It is not my intent to refute the findings, but because my youngest child is in Gr. 10 as were the students in the study, it caused me a lot of reflection and I am writing this post from a more personal perspective.  Over the years of my own children’s education, their teachers often commented on their “work ethic”, conscientiousness and engagement with tasks.  I know I should have considered this as always a good thing, but, as it is easy to do as a parent, sometimes I did worry if it meant my kids were being perfectionist, or afraid to make mistakes and/or get a bad grade, or feeling pressured.  Eventually I came back to the confidence I had knowing that I seldom focused on extrinsic motivation to guide their behaviour, and as a family we allowed them a lot of time to explore activities in a self-initiated and self-directed way.  Interestingly, I have never thought about the nature of my parent involvement with the school as having the potential to impact their intrinsic motivation or their motivation to do well and apply themselves in tasks.  When I think about the school-based aspects examined in the study, there are some that I participated in minimally some years, and more in other years.  I don’t recall any significant change in their motivation and performance in school regardless.  We also don’t have hard and fast rules for many of the “rules” examined in the study of the parent involvement aspects at home.  We also make efforts to let them lead in their own post-secondary plans.  It leads me wonder if our efforts to validate and understand something can complicate and/or lead to unnecessary questioning and examining of variables and correlations of data.  As the study stated, “The findings pertaining to parents’ involvement at home and at school are mixed.” (p. 69).  It was also suggested that, “Although the analyses imply that parental involvement significantly predicts the motivational outcomes, it is also possible that students who are more motivated elicit more involvement from parents”. (p. 71)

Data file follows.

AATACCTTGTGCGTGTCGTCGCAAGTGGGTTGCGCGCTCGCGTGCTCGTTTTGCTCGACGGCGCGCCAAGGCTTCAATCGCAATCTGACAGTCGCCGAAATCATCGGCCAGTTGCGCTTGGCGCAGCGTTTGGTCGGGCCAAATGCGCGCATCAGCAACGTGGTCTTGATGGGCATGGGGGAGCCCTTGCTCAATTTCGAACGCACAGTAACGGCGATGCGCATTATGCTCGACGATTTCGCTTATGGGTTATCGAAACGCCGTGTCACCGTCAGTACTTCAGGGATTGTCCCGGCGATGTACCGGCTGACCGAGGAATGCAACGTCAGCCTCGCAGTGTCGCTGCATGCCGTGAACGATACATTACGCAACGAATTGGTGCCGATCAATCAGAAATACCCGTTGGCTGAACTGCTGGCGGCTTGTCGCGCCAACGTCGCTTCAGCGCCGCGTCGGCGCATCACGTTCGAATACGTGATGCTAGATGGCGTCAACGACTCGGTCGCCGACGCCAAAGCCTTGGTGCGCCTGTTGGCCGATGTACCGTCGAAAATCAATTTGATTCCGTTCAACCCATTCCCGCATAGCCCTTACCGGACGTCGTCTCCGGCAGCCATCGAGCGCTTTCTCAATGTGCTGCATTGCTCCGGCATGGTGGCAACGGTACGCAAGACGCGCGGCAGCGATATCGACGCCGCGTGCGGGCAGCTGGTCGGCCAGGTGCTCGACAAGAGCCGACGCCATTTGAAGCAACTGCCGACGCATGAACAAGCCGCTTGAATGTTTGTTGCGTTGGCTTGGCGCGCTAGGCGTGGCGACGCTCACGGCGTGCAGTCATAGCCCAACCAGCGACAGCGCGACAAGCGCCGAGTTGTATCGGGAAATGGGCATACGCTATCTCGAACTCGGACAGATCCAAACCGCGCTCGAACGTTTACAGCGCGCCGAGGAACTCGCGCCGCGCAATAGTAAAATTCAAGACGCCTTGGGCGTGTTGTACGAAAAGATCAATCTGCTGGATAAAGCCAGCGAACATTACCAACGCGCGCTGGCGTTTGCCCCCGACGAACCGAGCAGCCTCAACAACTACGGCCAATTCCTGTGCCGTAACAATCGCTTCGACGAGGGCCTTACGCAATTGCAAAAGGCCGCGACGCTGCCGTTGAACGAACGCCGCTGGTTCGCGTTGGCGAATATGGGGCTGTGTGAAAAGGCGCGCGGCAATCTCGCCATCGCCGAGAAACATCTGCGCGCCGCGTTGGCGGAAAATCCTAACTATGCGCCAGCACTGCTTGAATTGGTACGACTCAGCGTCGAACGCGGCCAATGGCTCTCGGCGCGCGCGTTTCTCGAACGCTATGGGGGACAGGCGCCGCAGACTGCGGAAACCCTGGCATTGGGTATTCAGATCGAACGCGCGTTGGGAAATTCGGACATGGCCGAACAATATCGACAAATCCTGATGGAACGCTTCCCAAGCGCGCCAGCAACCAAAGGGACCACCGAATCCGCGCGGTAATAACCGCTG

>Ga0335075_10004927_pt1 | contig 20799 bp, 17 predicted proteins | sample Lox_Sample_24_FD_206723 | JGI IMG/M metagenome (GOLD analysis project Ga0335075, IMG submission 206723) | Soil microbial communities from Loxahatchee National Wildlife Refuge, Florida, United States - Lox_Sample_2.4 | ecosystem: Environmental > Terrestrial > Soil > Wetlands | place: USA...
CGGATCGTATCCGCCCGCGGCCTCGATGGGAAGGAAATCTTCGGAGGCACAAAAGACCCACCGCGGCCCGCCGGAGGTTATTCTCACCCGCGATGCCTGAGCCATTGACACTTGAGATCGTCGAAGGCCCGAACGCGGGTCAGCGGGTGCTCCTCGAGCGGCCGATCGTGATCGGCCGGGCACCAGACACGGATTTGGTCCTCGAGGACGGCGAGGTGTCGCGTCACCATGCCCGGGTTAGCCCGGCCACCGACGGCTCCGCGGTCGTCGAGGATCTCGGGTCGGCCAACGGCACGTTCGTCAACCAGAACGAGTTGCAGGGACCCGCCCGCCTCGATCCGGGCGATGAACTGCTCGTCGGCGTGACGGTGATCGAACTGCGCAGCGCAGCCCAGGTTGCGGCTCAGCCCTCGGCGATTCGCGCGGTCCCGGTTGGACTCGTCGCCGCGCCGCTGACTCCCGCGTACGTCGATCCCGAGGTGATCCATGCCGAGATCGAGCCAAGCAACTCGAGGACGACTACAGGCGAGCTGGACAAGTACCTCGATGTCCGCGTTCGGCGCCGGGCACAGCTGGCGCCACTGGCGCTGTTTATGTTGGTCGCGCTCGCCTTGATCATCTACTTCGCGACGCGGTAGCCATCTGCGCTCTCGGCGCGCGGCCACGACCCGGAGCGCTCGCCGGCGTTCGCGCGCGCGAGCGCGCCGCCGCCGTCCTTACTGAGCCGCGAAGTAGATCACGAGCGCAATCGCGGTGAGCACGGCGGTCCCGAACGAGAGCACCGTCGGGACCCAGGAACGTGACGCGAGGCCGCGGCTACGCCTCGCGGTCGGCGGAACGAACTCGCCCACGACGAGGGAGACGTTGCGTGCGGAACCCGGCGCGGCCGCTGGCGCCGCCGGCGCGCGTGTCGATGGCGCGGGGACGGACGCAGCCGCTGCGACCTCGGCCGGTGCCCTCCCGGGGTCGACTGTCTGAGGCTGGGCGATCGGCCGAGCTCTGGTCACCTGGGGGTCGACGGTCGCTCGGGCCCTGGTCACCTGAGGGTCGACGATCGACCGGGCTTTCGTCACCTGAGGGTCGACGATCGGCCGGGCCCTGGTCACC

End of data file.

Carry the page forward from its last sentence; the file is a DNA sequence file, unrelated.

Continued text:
I also wonder if increased accountability for student achievement data has caused an increase in investigations of aspects of parent involvement that may not be necessary, or even obscure what is important.  What came first:  Valuing parent involvement or pressure to improve student achievement data?  A research summary from the Flamboyan Foundation states, “Though there is widespread consensus that family engagement leads to better student achievement and preparation for life, there is less agreement about the specific practices and strategies that are most effective.” This paper also mentioned the conflicting evidence about homework help.